Private Life and Communist Morality in Khrushchev's Russia
Drawing on previously inaccessible records, this book discusses love, sex, marriage, divorce, and child-rearing during Khrushchev's thaw of the 1950s and early 1960s. It analyses the Soviet government's attempts to supervise private life and enforce communist morality, and it describes the diverse ways in which people responded to official prescriptions. Written in a lively and accessible style, this book provides an innovative exploration of the interactions between Soviet ideology and everyday life.
- Hardback | 147 pages
- 154.9 x 228.6 x 15.2mm | 408.24g
- 13 Mar 2007
- Peter Lang Publishing Inc
- New York, United States
- New edition
Deborah A. Field opens a window into private life in the Soviet Union under Khrushchev. In the years after Stalin's death, at a time when Westerners and even some Soviets would have had a hard time imagining a private sphere in the lives of Soviet citizens, social and personal relations were in fact becoming more vital and varied. Field shows how ideas of Communist morality shaped, constrained, and were in turn shaped by emerging new thinking about and practices of sexuality, childrearing, and privacy. Yes, Virginia, there was romantic love and personal relationships in the collective life of the USSR! (Ronald Grigor Suny, Charles Tilly Collegiate Professor of Social and Political History, The University of Michigan; Professor Emeritus of Political Science and History, The University of Chicago)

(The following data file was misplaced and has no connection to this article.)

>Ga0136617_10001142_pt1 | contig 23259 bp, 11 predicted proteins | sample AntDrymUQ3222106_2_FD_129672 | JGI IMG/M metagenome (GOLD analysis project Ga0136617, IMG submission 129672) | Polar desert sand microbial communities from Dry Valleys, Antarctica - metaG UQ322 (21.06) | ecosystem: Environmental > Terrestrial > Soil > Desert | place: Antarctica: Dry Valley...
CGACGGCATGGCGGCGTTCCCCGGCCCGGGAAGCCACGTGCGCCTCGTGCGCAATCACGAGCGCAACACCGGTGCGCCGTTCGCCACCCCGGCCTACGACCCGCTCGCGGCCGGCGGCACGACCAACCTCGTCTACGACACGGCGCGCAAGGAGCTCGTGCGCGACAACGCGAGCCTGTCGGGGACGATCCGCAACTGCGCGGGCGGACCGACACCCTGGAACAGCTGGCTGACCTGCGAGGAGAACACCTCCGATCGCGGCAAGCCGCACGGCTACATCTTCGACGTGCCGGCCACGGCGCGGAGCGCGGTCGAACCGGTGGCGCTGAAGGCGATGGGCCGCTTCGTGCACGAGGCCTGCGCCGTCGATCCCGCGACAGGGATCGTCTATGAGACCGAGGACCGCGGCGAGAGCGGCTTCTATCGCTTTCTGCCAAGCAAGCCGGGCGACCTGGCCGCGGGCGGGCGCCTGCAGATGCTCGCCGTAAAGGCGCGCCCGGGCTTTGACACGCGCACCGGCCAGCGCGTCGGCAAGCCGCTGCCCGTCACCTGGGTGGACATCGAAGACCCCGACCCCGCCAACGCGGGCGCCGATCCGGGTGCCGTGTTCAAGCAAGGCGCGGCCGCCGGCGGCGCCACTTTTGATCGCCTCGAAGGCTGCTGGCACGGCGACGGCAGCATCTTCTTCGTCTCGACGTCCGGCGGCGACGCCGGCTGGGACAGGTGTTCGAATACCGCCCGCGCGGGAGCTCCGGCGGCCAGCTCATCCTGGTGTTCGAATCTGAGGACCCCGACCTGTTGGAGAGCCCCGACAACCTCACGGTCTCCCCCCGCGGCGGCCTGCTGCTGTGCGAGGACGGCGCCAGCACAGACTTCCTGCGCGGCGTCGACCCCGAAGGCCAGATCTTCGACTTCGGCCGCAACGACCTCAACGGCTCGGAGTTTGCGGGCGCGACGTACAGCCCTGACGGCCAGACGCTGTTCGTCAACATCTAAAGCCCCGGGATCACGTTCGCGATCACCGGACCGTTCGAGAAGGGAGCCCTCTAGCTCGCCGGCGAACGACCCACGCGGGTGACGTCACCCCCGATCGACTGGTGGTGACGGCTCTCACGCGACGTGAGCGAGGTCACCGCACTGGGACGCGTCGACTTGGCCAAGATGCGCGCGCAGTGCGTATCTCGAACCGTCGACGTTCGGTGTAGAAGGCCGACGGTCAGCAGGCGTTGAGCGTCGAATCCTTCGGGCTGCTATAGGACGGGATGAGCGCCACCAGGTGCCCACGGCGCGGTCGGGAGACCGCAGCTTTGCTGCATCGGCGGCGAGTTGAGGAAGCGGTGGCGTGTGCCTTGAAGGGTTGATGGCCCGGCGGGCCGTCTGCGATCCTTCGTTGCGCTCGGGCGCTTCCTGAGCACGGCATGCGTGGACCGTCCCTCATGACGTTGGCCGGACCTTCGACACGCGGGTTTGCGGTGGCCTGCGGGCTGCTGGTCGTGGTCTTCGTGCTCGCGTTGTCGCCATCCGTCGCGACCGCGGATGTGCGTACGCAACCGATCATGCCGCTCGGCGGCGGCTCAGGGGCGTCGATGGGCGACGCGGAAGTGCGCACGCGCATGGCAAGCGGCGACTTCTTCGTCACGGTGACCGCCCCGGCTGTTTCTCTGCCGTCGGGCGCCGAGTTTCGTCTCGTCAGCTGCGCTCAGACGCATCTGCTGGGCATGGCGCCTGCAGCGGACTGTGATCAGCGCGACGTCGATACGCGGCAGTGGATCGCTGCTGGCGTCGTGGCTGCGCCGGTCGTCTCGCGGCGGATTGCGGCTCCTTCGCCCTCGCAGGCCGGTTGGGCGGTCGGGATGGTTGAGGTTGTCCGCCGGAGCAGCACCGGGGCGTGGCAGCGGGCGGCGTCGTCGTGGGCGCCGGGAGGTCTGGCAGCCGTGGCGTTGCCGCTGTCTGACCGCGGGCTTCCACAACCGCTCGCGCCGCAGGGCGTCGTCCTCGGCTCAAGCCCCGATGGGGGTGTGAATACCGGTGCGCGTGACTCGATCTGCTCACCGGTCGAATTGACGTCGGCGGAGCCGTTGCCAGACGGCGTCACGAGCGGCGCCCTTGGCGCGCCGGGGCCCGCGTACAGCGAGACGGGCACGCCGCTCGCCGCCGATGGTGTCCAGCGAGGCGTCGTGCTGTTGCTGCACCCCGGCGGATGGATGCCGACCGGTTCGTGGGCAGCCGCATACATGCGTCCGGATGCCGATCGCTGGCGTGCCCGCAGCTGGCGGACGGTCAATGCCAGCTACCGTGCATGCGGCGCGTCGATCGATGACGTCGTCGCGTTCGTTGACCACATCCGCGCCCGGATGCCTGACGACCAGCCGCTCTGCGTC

About Deborah A. Field
The Author: Deborah A. Field received her Ph.D. in history from the University of Michigan and is Associate Professor of History at Adrian College in Michigan.